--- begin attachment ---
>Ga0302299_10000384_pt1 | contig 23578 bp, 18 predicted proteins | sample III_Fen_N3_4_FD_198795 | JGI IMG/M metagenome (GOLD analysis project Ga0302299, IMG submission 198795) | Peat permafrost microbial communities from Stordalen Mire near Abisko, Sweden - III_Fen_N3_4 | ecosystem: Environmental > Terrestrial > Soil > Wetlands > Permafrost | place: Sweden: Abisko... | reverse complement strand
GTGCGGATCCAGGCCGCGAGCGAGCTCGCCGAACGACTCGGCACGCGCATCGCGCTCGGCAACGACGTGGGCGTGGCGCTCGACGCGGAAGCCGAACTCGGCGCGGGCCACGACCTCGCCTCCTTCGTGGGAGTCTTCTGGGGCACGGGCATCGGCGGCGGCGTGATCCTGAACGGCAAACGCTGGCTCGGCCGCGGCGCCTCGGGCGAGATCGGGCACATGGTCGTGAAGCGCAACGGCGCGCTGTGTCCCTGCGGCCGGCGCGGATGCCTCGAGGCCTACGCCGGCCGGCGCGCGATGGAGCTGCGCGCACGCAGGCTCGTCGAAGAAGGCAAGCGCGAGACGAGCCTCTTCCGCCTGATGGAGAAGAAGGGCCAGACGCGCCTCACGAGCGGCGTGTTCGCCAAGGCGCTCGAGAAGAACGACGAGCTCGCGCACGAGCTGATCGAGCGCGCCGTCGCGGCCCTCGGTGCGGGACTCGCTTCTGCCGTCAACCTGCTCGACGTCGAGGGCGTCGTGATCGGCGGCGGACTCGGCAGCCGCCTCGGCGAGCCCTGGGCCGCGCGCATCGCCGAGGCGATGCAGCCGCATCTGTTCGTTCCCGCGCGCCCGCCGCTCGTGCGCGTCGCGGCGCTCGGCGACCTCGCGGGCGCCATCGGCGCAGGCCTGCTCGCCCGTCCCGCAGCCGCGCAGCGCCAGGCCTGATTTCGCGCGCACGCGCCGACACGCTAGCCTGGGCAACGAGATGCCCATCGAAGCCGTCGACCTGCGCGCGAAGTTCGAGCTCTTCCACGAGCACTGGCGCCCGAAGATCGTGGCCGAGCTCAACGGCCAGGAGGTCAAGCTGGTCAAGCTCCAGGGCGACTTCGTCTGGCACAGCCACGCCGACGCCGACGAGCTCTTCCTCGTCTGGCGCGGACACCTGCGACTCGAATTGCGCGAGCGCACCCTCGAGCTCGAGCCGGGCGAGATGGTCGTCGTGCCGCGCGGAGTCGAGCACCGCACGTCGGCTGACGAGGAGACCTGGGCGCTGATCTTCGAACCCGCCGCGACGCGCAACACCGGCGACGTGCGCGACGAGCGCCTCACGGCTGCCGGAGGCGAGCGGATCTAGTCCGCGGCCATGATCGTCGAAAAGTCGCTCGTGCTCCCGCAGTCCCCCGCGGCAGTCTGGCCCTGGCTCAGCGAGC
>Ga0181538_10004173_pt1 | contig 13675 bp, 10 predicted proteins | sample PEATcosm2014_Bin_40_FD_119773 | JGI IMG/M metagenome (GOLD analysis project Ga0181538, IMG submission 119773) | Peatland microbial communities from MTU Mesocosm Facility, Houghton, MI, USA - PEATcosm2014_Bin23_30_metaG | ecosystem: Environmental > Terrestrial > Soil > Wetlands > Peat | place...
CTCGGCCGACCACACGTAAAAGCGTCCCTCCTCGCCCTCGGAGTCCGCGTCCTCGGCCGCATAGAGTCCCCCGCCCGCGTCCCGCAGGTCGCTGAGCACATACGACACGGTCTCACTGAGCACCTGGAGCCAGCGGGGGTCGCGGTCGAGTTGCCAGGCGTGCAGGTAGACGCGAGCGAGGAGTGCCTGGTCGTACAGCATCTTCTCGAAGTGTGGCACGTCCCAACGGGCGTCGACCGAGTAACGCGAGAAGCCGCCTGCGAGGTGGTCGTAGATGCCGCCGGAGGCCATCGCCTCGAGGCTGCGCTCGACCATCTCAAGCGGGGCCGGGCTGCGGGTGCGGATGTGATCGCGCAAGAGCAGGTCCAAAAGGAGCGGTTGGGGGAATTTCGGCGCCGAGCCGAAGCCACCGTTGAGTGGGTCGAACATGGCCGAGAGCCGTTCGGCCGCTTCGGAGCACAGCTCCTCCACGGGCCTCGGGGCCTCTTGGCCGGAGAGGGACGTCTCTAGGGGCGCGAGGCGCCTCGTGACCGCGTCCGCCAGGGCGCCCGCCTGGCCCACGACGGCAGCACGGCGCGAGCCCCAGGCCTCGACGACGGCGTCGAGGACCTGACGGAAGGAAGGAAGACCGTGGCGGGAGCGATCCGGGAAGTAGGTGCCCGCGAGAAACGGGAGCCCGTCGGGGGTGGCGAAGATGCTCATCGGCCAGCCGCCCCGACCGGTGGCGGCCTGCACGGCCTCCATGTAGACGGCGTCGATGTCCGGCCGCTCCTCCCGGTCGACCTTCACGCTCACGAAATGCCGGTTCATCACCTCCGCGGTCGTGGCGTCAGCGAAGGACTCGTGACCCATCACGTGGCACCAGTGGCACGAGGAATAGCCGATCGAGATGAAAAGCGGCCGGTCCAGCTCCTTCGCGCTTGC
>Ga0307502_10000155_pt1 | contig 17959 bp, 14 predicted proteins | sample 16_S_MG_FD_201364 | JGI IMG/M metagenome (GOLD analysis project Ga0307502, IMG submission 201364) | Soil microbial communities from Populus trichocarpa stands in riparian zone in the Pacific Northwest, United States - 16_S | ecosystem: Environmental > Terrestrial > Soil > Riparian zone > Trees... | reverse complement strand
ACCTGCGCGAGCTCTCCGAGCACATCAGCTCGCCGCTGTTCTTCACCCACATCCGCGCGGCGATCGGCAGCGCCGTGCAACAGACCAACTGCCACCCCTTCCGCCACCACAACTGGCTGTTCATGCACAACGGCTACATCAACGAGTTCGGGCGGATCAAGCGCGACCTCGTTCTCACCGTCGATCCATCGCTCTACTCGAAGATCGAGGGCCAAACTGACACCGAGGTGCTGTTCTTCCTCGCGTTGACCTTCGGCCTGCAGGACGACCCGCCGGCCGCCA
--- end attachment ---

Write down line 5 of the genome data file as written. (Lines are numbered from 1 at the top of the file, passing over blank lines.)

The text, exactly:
>Ga0307502_10000155_pt1 | contig 17959 bp, 14 predicted proteins | sample 16_S_MG_FD_201364 | JGI IMG/M metagenome (GOLD analysis project Ga0307502, IMG submission 201364) | Soil microbial communities from Populus trichocarpa stands in riparian zone in the Pacific Northwest, United States - 16_S | ecosystem: Environmental > Terrestrial > Soil > Riparian zone > Trees... | reverse complement strand